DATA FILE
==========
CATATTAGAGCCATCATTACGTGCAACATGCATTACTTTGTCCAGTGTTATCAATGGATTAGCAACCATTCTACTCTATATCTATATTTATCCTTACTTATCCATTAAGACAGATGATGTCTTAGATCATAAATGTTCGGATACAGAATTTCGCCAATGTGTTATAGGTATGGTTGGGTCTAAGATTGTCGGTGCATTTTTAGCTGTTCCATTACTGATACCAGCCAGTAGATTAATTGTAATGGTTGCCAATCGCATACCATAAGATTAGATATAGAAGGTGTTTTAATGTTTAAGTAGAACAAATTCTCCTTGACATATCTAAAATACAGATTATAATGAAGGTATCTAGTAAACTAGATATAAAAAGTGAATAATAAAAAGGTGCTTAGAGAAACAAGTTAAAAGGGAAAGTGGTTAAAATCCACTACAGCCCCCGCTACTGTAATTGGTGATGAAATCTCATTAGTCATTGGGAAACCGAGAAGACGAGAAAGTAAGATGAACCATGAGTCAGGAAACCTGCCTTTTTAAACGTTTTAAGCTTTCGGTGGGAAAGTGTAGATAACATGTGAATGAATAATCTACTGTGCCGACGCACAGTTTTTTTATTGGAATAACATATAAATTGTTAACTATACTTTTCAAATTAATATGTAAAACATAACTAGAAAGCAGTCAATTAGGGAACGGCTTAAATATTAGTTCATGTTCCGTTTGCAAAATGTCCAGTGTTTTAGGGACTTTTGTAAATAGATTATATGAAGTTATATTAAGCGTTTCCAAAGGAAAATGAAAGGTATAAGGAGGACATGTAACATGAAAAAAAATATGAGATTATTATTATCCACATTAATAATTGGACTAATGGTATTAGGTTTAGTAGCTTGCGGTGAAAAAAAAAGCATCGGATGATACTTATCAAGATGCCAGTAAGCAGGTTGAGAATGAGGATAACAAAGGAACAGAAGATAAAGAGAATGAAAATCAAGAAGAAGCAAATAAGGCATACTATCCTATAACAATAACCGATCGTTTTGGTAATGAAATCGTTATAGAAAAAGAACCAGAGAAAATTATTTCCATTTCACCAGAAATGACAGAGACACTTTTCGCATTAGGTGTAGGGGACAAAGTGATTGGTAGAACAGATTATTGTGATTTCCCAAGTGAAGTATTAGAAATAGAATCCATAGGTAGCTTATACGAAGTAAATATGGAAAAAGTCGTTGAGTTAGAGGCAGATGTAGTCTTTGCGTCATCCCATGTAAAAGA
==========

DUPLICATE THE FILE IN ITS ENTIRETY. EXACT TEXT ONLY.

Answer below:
CATATTAGAGCCATCATTACGTGCAACATGCATTACTTTGTCCAGTGTTATCAATGGATTAGCAACCATTCTACTCTATATCTATATTTATCCTTACTTATCCATTAAGACAGATGATGTCTTAGATCATAAATGTTCGGATACAGAATTTCGCCAATGTGTTATAGGTATGGTTGGGTCTAAGATTGTCGGTGCATTTTTAGCTGTTCCATTACTGATACCAGCCAGTAGATTAATTGTAATGGTTGCCAATCGCATACCATAAGATTAGATATAGAAGGTGTTTTAATGTTTAAGTAGAACAAATTCTCCTTGACATATCTAAAATACAGATTATAATGAAGGTATCTAGTAAACTAGATATAAAAAGTGAATAATAAAAAGGTGCTTAGAGAAACAAGTTAAAAGGGAAAGTGGTTAAAATCCACTACAGCCCCCGCTACTGTAATTGGTGATGAAATCTCATTAGTCATTGGGAAACCGAGAAGACGAGAAAGTAAGATGAACCATGAGTCAGGAAACCTGCCTTTTTAAACGTTTTAAGCTTTCGGTGGGAAAGTGTAGATAACATGTGAATGAATAATCTACTGTGCCGACGCACAGTTTTTTTATTGGAATAACATATAAATTGTTAACTATACTTTTCAAATTAATATGTAAAACATAACTAGAAAGCAGTCAATTAGGGAACGGCTTAAATATTAGTTCATGTTCCGTTTGCAAAATGTCCAGTGTTTTAGGGACTTTTGTAAATAGATTATATGAAGTTATATTAAGCGTTTCCAAAGGAAAATGAAAGGTATAAGGAGGACATGTAACATGAAAAAAAATATGAGATTATTATTATCCACATTAATAATTGGACTAATGGTATTAGGTTTAGTAGCTTGCGGTGAAAAAAAAAGCATCGGATGATACTTATCAAGATGCCAGTAAGCAGGTTGAGAATGAGGATAACAAAGGAACAGAAGATAAAGAGAATGAAAATCAAGAAGAAGCAAATAAGGCATACTATCCTATAACAATAACCGATCGTTTTGGTAATGAAATCGTTATAGAAAAAGAACCAGAGAAAATTATTTCCATTTCACCAGAAATGACAGAGACACTTTTCGCATTAGGTGTAGGGGACAAAGTGATTGGTAGAACAGATTATTGTGATTTCCCAAGTGAAGTATTAGAAATAGAATCCATAGGTAGCTTATACGAAGTAAATATGGAAAAAGTCGTTGAGTTAGAGGCAGATGTAGTCTTTGCGTCATCCCATGTAAAAGA